The first movie of the night was Dark Ride, a by the numbers psycho teen killer thriller. Some years ago, one of the ubiquitous carnivals along the Jersey shore was closed down when it was discovered that a teenager had been living in the unlikelily literally-named Dark Ride, snatching people out of the cars as they came by (it’s like a haunted house, but with a track running through it so you don’t have to deal with all that irritating exercise) and killing them in gruesome ways. Years later, a set of circumstances converge to create mayhem: the ride is finally scheduled to reopen, the psycho killer has escaped from his mental hospital, and Meadow Soprano and her friends drive through the town on their way to spring break. And of course, like all good college students, they cannot resist the opportunity to break into the abandoned ride and spend the night taking drugs and engaging in premarital sex. After all, it’s far cheaper than a motel room would have been.

I’m going with the Joe Bob style of review summation, because it’s just that kind of weekend. Seven bodies. Two breasts. Head rolls. One of the most psychologically damaging sex scenes I’ve ever witnessed. Drive-in academy award nomination to the psycho killer, for menacingly dragging a scythe along the wall throwing off sparks despite never using it as a weapon, and to the crazy hitchhiker girl for saying, “So, I hit him in a very sensitive place, if you know what I mean. DING-DONG! Of course, I lost my ride.” I came away from this movie with two important lessons: 1) Never slap a vegetarian on the head with meat. 2) No statement that begins with ‘Guess what I found in the bathroom!’ will ever end well.

[1] Now available on DVD!

House of Wax (2005)

So, wow. I can honestly say that I did not expect what I got out of my trip to the movies this morning. House of Wax looks on the surface to be a typical teen slasher pic, with vaguely recognizable male leads (unless I was a 15 year-old girl, in which case I’m pretty sure I’d have posters of them all over my bedroom) and more recognizable female leads (since my house is mostly packed for moving already, I can safely remain mute on this particular topic) all chosen for their relative shirtless hotness, and then sent out into the killing fields for 90 or so minutes of blood-splashing fun.

Don’t get me wrong. It absolutely was every bit of that. It would have to be, in order to achieve an accurate description as ‘American horror, subgenre teen’. But it had several other points of interest. First, I’m noticing a shift in the killer rationale. It used to be, all you had to do to get dead in one of these movies was engage in any of underage drinking, drug use of any kind, or pre-marital second base. These days, it seems like you have to be an asshole first, and then all that other stuff just impairs your judgment instead of being casus belli themselves. I like this, because the killer is then a bit more human.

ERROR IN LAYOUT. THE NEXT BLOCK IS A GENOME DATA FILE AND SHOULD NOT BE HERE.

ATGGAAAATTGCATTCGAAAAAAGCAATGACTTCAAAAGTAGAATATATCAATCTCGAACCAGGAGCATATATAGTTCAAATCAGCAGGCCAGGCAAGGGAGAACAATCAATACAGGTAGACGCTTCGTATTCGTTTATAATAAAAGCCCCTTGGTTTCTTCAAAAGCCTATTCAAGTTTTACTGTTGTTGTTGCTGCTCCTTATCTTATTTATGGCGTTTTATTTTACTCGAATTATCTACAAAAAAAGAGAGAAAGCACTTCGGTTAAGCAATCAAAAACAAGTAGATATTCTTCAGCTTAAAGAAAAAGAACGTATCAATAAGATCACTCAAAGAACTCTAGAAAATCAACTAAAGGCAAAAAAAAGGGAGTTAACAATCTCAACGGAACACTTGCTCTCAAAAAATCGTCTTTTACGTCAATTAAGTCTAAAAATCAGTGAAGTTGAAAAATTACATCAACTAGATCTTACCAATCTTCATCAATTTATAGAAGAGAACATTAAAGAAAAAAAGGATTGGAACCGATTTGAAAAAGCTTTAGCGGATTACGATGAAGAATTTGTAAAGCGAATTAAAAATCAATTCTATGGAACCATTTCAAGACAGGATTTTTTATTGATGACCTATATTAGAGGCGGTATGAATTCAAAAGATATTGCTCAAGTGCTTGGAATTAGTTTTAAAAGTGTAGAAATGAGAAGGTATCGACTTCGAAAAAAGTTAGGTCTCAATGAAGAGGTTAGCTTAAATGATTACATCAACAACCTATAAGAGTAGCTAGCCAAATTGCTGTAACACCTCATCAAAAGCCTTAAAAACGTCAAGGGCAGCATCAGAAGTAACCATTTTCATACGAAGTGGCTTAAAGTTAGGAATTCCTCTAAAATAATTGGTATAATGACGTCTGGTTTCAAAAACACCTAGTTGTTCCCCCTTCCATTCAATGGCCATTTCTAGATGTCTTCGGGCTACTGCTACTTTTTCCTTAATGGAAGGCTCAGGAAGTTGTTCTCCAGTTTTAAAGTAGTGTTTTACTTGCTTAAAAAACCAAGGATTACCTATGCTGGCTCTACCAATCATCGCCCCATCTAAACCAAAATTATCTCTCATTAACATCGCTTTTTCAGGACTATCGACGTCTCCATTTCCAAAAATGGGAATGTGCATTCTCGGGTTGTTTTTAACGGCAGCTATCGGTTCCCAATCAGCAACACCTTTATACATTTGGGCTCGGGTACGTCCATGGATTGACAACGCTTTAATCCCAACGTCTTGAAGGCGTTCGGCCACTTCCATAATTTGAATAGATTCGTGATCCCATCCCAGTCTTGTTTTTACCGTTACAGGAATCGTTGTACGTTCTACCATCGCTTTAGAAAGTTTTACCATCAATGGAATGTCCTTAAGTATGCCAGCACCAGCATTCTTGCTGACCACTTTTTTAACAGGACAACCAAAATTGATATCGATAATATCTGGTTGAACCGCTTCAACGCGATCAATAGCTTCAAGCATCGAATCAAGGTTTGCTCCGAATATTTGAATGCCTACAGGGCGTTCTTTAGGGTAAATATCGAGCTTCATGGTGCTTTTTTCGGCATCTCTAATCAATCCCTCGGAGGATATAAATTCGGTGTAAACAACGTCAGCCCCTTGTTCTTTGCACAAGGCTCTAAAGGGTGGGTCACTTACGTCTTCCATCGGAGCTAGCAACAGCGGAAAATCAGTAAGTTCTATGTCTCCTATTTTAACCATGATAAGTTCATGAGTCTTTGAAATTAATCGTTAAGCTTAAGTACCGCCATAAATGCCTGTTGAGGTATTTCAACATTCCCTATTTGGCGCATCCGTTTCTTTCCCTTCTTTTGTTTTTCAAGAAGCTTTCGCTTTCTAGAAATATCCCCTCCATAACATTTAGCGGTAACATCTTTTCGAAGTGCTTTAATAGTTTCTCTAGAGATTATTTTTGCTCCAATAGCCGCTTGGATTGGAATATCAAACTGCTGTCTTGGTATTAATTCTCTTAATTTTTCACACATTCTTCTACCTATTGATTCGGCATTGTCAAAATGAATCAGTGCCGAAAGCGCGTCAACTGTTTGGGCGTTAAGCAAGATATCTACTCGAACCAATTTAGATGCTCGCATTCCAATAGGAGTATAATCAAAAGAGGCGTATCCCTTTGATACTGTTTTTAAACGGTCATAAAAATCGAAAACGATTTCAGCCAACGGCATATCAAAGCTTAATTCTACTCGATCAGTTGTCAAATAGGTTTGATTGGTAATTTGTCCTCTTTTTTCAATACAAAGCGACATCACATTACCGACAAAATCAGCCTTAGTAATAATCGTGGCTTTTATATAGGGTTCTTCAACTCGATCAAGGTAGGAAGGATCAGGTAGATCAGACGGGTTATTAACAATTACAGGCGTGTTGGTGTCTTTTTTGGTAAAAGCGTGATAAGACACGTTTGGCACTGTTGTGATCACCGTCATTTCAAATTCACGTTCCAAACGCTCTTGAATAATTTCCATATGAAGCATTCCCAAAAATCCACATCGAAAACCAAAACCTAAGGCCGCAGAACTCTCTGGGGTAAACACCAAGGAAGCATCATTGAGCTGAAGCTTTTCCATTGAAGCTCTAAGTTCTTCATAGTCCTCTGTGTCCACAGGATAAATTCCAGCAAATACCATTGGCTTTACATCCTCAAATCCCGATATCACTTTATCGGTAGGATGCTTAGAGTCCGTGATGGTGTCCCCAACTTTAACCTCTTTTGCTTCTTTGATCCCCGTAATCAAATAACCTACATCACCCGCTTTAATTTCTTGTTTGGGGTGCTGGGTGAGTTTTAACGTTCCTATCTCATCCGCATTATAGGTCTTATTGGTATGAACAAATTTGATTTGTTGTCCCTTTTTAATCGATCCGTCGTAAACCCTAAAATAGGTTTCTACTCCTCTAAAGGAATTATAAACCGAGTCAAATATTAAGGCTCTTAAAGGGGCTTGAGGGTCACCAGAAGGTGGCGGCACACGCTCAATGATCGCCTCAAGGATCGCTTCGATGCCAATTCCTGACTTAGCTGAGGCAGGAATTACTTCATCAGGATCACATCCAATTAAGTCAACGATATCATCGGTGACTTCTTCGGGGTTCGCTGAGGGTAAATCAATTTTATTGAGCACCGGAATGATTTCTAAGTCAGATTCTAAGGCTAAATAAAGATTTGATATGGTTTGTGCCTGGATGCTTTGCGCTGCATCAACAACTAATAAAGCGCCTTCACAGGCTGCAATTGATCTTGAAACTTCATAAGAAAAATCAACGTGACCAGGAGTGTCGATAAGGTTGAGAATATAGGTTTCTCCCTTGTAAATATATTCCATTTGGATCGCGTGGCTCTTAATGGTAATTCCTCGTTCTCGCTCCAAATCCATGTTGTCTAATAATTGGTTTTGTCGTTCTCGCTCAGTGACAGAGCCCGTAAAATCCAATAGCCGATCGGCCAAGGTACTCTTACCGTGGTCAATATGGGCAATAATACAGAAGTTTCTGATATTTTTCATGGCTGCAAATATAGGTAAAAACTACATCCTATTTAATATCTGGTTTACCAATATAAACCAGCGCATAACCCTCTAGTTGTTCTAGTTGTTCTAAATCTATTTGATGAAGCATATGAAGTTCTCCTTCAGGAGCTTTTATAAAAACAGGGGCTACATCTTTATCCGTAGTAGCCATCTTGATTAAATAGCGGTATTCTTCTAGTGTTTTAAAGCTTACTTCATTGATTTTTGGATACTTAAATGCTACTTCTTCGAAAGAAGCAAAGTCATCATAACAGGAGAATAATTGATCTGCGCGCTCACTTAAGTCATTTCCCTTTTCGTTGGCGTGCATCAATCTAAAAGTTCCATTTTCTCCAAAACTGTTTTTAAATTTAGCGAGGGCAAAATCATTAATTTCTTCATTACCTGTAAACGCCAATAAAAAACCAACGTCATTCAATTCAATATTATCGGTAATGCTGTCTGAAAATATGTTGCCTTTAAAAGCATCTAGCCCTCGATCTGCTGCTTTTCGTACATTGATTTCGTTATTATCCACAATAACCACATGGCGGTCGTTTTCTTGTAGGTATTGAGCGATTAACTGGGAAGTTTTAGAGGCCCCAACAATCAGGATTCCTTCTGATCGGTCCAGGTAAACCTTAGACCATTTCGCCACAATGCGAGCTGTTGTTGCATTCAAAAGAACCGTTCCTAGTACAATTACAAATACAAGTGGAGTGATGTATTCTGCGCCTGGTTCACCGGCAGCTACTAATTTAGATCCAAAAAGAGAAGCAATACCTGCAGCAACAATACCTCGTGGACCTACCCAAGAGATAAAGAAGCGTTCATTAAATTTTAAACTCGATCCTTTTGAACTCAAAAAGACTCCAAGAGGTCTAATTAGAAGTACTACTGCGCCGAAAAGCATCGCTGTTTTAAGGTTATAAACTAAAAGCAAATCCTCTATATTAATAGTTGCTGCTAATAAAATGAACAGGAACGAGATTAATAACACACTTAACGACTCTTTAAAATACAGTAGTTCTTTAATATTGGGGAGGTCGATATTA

Additionally, it looks like some people are finally getting it through their heads that it’s time to get back to the root of what made horror movies in the 70s and 80s great. I started out feeling like I knew who would live and who would die, of course, because the trends have gotten way too easy to spot. But by the halfway mark (before anyone actually had died, you understand), I was no longer confident in my picks at all. That’s a good feeling, because it also serves to make everything feel a lot more real.

Most of all, though, from the opening frames, I never felt like they held anything back. Every iota of promise the movie had, it delivered on, including a scenery-chewing finale worthy of Nicholson being directed by Scorsese (although perhaps not in precisely the way you think I mean). Well, almost every iota. There were essentially no boobies, despite half of the female cast being best known for them. (And the topical Paris Hilton jokes were both few and transparent to future viewers who may not get them.) Still, though, I’m prepared to call this the best American horror movie since Scream, or Scream 2 at the outside. (I purposefully leave out Japanese horror and British horror (well, Shaun of the Dead, anyway) to make this comparison. Still, though, it’s high praise. If you see one horror movie this year… well, probably see Dark Water. But if you see one non-Japanese horror movie this year, pick this one. Because it was really, really good.)

Seed of Chucky

This happens to me all the time. I’ll go to a theater, get in right on time or a smidge early, and the place is empty. Then, before the end of the previews, or even a few minutes into the movie, a handful of other people show up and my dreams of having the place empty are crushed. Who are these people with no interest in previews? And especially, who are these people who don’t mind missing some of the movie? I mean, if it was a kid movie and they’re bringing the five year-old and the infant, okay, no big. It’s hard to run on time under circumstances like that. But for quality slasher horror, I just can’t imagine the excuse. Unless you’re bringing the five year-old and the infant. Obviously, that would be different.

Speaking of confused kids with terrible parents, I got out to see Seed of Chucky tonight. Which is nice, because now there are only four movies I need to see but haven’t yet. Five if you count Alexander, which I of course do not, because nobody who’s seen the preview for that could possibly believe it will be any good. Stupid Oliver Stone. Ahem. Back on track, then.

So, Seed of Chucky is the story of Glenn, voiced by Billy Boyd, as he and his family (composed of a pair of serial killers who died and later demonically possessed a pair of Cabbage Patch looking toy dolls) try to find their place in the world. They must face down such challenges as finding new bodies to inhabit, cutting back on that nasty murder addiction, and artificially inseminating Jennifer Tilly. I think we’ve all been there. Haven’t we, Gina Gershon?

And, in the case of Billy Boyd, the challenge of finding a new agent. Don’t get me wrong, I loved this movie. It had multiple beheadings, spurting arteries, boobies (both real and plastic, and not in the way you think I mean), lots of good pop-culture jokes, and a brilliant casting couch line, “What do I have to do to get you to see me as a virgin?” So, what has Billy to complain about? Quite simply, that while his summer job was voicework for a sexually confused and genetically psychotic (if very Burtonesque) doll, fellow hobbit Dominic Monaghan has landed a plum role as Driveshaft’s bass guitarist on ABC’s brilliant Lost. What’s a Scotsman to do?

Well, setting a personal assistant on fire isn’t a bad start.